Synthetic monitoring is the active process of simulating visitor requests to a network-accessible resource and testing for availability, response time, and other performance metrics.
Increasingly, modern Network Performance Monitoring solutions are incorporating synthetic monitoring features, which are traditionally associated with a process/market called “Digital Experience Monitoring”. In contrast to flow or packet capture (which we might characterize as passive forms of monitoring), synthetic monitoring is a means of proactively tracking the performance and health of networks, applications and services.
In the networking context, synthetic monitoring means imitating different network conditions and/or simulating differing user conditions and behaviors. Synthetic monitoring achieves this by generating different types of traffic (e.g., network, DNS, HTTP, web, etc.), sending it to a specific target (e.g., IP address, server, host, web page, etc.), measuring metrics associated with that “test” and then building KPIs using those metrics.
These synthetic tests are both automatic and periodic. They are conducted at regular intervals (even down to sub-one-minute intervals in the case of synthetic monitoring solutions like Kentik Synthetics) to ensure that an application or service is still performing as expected.
When researching synthetic monitoring, the related topic of passive “Real User Monitoring” (RUM) is likely to turn up. Real User Monitoring involves capturing and analyzing each user transaction/interaction with an application. The idea is to track and monitor the actual usage of an application, and record what happened (after the fact). In contrast to synthetic monitoring, RUM is a form of passive monitoring.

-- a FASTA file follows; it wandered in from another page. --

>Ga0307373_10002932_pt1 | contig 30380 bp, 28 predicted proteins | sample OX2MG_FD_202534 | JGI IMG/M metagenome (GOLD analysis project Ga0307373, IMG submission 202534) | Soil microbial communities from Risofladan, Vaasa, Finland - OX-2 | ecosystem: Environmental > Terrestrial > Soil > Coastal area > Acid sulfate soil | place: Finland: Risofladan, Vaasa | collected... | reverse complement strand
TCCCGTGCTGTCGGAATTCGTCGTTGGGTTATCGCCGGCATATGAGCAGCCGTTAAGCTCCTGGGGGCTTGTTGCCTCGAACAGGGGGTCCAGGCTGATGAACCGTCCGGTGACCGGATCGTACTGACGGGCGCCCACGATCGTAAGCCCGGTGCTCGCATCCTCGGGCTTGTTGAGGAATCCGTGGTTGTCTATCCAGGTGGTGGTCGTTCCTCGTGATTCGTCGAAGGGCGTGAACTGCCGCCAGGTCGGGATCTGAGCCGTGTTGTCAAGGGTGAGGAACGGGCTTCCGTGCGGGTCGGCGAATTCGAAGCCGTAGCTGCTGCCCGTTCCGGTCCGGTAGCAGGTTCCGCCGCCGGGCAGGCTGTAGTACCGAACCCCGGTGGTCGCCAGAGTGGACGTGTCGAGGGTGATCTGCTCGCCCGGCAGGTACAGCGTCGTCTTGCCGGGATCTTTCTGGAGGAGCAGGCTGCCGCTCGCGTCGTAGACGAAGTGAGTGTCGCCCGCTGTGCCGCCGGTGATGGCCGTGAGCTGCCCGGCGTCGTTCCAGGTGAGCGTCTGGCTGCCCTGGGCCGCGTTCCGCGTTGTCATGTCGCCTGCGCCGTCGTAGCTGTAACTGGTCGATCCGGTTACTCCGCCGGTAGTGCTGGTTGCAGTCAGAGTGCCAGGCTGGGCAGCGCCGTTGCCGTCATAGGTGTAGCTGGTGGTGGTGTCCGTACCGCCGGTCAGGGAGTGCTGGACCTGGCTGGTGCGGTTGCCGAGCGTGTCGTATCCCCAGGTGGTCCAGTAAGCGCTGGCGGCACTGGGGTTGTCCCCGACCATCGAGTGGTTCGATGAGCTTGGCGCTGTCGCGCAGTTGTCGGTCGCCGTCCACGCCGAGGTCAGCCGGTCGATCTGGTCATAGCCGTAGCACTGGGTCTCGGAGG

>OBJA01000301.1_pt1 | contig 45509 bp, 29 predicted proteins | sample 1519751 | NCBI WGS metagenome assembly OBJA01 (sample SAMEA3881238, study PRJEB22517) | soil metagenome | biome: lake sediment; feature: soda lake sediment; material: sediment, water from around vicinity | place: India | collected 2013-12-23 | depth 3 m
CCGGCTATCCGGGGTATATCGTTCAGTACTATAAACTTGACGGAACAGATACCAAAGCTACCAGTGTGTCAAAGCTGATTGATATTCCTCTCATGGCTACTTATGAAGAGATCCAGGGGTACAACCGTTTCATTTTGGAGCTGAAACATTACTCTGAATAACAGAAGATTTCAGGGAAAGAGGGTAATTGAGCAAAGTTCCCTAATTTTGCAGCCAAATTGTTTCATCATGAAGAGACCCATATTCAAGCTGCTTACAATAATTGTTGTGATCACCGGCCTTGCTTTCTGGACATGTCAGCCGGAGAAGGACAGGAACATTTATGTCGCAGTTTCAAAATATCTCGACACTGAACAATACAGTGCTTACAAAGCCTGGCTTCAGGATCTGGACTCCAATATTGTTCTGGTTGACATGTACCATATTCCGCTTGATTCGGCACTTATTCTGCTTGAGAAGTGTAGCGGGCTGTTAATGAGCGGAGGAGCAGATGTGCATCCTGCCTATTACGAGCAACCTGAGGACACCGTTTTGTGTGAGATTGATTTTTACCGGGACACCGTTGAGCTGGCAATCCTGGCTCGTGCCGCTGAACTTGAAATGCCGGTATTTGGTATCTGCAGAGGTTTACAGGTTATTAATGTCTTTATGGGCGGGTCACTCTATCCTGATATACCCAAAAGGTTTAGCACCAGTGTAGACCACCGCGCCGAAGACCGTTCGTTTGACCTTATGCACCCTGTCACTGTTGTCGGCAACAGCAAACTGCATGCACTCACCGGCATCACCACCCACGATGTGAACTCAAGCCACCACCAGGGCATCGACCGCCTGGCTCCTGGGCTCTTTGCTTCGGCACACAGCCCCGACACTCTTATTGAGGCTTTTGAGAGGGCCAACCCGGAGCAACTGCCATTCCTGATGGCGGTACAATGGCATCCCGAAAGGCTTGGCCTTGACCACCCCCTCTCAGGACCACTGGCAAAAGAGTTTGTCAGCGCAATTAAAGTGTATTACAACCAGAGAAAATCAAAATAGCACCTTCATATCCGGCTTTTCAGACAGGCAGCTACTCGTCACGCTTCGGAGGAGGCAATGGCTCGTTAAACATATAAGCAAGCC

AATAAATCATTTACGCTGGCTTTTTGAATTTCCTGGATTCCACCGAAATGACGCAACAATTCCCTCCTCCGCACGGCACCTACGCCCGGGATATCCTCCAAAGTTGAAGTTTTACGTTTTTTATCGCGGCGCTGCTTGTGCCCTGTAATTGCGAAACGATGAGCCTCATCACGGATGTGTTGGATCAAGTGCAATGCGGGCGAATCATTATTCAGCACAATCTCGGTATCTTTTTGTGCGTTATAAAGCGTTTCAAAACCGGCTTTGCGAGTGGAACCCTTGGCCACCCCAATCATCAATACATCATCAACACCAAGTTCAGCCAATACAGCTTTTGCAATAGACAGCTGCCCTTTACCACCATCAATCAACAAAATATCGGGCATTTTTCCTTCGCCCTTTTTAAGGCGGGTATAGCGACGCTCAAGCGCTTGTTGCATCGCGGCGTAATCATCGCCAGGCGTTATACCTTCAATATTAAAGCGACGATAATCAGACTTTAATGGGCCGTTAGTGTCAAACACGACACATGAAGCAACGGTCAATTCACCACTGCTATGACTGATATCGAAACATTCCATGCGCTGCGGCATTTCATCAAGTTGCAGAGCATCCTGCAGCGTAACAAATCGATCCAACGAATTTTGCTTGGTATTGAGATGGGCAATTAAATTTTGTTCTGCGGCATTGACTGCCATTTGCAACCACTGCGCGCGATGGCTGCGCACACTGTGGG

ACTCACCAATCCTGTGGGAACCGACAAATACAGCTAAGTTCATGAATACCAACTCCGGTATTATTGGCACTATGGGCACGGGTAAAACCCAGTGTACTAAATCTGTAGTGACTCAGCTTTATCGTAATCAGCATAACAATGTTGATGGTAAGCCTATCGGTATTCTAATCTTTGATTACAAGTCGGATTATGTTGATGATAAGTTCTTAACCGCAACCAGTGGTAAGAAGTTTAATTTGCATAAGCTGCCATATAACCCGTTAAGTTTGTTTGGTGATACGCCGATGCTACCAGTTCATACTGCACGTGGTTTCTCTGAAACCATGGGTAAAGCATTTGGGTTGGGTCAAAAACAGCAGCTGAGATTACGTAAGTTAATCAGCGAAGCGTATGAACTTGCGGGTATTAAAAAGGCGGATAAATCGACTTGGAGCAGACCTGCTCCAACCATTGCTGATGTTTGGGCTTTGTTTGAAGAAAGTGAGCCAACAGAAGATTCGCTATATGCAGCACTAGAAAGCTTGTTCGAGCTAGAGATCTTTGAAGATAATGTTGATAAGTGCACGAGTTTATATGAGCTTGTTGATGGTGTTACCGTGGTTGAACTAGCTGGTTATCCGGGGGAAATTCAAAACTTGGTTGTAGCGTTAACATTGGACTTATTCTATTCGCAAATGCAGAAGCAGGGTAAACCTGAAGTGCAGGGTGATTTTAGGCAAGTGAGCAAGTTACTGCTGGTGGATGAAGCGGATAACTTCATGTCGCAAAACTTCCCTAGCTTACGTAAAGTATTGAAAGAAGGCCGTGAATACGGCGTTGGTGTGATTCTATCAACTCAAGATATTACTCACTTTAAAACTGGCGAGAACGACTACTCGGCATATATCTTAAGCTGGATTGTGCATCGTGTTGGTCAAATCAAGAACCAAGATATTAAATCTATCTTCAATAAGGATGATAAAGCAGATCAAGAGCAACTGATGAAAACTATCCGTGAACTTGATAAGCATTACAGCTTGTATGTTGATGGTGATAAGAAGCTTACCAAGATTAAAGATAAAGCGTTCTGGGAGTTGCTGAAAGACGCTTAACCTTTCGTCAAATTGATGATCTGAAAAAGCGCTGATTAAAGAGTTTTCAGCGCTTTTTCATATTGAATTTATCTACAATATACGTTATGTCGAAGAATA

It’s not a matter of which is better. It depends on what you’re trying to accomplish. Here are a couple of short definitions for both of these terms as they pertain to monitoring:
Active: A proactive test simulates a user by accessing a resource, waiting for a response, and interpreting any results from the communication. Synthetic monitoring is a form of active monitoring. A network management station that polls devices on a network is also an active monitor.
Passive: Passive monitoring reactively monitors actual/authentic user interactions with a resource then measures and interprets the communications. Real user monitoring is a form of passive monitoring. Placing a packet analyzer on the network and observing traffic is also a form of passive monitoring.
Both active and passive monitoring are useful and, while they are alternatives, combining both enables improvements and optimizations in the end-user digital experience.
On the surface, the goal of active synthetic monitoring is to ensure that an application or service (e.g., web page, DNS) is up and responding to actual end users in a timely manner. It can answer questions such as:
To accomplish this, the synthetic transaction monitor generally measures two things:
This reliable routine operation can provide more details than the above implies. Trending and alerting also play significant roles in this topic. These details are below. (See also: “What is Synthetic Transaction Monitoring (STM)?” for more detail about the monitoring of specific web transactions that result from user actions in a site or web application.)